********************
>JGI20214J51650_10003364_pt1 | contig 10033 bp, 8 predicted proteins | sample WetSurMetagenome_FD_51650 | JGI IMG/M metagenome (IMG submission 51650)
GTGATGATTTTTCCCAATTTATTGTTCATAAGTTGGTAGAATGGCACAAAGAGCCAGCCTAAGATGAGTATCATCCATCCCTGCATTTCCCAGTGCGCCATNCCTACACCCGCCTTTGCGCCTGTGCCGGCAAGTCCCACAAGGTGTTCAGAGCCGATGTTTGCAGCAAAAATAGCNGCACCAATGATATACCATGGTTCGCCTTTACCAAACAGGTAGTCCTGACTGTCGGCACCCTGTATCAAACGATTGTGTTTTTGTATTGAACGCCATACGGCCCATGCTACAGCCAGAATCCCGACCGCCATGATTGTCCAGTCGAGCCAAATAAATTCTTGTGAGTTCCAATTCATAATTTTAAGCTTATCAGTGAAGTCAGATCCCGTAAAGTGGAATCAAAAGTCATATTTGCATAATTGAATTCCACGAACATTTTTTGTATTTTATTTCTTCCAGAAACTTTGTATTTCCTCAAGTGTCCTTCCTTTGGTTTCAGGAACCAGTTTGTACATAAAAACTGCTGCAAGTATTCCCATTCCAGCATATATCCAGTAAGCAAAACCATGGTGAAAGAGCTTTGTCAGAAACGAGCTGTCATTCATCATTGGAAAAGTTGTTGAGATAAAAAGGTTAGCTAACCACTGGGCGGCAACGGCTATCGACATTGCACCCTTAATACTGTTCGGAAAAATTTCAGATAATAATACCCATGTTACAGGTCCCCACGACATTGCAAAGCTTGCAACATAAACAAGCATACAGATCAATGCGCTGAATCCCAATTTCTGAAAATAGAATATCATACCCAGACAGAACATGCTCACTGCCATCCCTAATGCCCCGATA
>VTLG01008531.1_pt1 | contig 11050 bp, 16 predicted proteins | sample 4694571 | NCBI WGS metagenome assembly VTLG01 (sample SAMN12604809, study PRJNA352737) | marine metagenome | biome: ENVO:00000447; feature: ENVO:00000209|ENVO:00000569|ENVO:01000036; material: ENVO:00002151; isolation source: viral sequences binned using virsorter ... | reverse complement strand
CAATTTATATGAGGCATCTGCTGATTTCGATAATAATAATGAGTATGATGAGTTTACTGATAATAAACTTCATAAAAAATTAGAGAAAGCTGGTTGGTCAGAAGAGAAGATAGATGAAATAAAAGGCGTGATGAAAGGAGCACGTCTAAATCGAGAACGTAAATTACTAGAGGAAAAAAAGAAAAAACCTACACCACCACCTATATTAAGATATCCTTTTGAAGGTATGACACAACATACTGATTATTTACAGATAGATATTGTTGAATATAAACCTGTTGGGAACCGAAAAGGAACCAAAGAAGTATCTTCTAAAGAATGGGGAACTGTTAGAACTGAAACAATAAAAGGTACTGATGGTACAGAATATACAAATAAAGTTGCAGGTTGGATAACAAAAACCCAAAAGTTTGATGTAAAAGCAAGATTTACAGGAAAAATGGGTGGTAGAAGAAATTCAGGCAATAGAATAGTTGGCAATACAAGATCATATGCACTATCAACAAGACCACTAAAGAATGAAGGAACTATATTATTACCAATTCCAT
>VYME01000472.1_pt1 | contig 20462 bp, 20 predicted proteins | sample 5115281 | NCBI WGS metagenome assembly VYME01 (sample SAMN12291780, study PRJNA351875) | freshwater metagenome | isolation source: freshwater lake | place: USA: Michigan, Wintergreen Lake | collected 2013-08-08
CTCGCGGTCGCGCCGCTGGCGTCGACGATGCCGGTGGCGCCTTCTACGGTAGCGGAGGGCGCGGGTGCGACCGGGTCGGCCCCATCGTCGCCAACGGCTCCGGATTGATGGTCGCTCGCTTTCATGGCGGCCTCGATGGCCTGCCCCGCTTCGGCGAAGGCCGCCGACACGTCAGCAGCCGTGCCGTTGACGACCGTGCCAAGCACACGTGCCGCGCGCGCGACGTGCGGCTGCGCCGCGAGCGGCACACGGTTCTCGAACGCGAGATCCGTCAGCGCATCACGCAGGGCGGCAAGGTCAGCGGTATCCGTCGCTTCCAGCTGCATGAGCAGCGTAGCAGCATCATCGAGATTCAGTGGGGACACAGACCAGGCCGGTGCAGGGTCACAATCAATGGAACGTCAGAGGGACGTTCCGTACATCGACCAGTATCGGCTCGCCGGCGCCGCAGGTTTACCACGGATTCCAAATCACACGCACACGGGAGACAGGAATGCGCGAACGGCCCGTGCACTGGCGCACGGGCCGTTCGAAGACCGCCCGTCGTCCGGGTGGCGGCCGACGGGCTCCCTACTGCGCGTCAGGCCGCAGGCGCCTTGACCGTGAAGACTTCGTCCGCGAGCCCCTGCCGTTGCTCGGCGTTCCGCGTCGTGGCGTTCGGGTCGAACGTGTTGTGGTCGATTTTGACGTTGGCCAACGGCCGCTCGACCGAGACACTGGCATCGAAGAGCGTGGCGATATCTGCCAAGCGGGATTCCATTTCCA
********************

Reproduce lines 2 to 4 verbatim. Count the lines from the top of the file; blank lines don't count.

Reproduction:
GTGATGATTTTTCCCAATTTATTGTTCATAAGTTGGTAGAATGGCACAAAGAGCCAGCCTAAGATGAGTATCATCCATCCCTGCATTTCCCAGTGCGCCATNCCTACACCCGCCTTTGCGCCTGTGCCGGCAAGTCCCACAAGGTGTTCAGAGCCGATGTTTGCAGCAAAAATAGCNGCACCAATGATATACCATGGTTCGCCTTTACCAAACAGGTAGTCCTGACTGTCGGCACCCTGTATCAAACGATTGTGTTTTTGTATTGAACGCCATACGGCCCATGCTACAGCCAGAATCCCGACCGCCATGATTGTCCAGTCGAGCCAAATAAATTCTTGTGAGTTCCAATTCATAATTTTAAGCTTATCAGTGAAGTCAGATCCCGTAAAGTGGAATCAAAAGTCATATTTGCATAATTGAATTCCACGAACATTTTTTGTATTTTATTTCTTCCAGAAACTTTGTATTTCCTCAAGTGTCCTTCCTTTGGTTTCAGGAACCAGTTTGTACATAAAAACTGCTGCAAGTATTCCCATTCCAGCATATATCCAGTAAGCAAAACCATGGTGAAAGAGCTTTGTCAGAAACGAGCTGTCATTCATCATTGGAAAAGTTGTTGAGATAAAAAGGTTAGCTAACCACTGGGCGGCAACGGCTATCGACATTGCACCCTTAATACTGTTCGGAAAAATTTCAGATAATAATACCCATGTTACAGGTCCCCACGACATTGCAAAGCTTGCAACATAAACAAGCATACAGATCAATGCGCTGAATCCCAATTTCTGAAAATAGAATATCATACCCAGACAGAACATGCTCACTGCCATCCCTAATGCCCCGATA
>VTLG01008531.1_pt1 | contig 11050 bp, 16 predicted proteins | sample 4694571 | NCBI WGS metagenome assembly VTLG01 (sample SAMN12604809, study PRJNA352737) | marine metagenome | biome: ENVO:00000447; feature: ENVO:00000209|ENVO:00000569|ENVO:01000036; material: ENVO:00002151; isolation source: viral sequences binned using virsorter ... | reverse complement strand
CAATTTATATGAGGCATCTGCTGATTTCGATAATAATAATGAGTATGATGAGTTTACTGATAATAAACTTCATAAAAAATTAGAGAAAGCTGGTTGGTCAGAAGAGAAGATAGATGAAATAAAAGGCGTGATGAAAGGAGCACGTCTAAATCGAGAACGTAAATTACTAGAGGAAAAAAAGAAAAAACCTACACCACCACCTATATTAAGATATCCTTTTGAAGGTATGACACAACATACTGATTATTTACAGATAGATATTGTTGAATATAAACCTGTTGGGAACCGAAAAGGAACCAAAGAAGTATCTTCTAAAGAATGGGGAACTGTTAGAACTGAAACAATAAAAGGTACTGATGGTACAGAATATACAAATAAAGTTGCAGGTTGGATAACAAAAACCCAAAAGTTTGATGTAAAAGCAAGATTTACAGGAAAAATGGGTGGTAGAAGAAATTCAGGCAATAGAATAGTTGGCAATACAAGATCATATGCACTATCAACAAGACCACTAAAGAATGAAGGAACTATATTATTACCAATTCCAT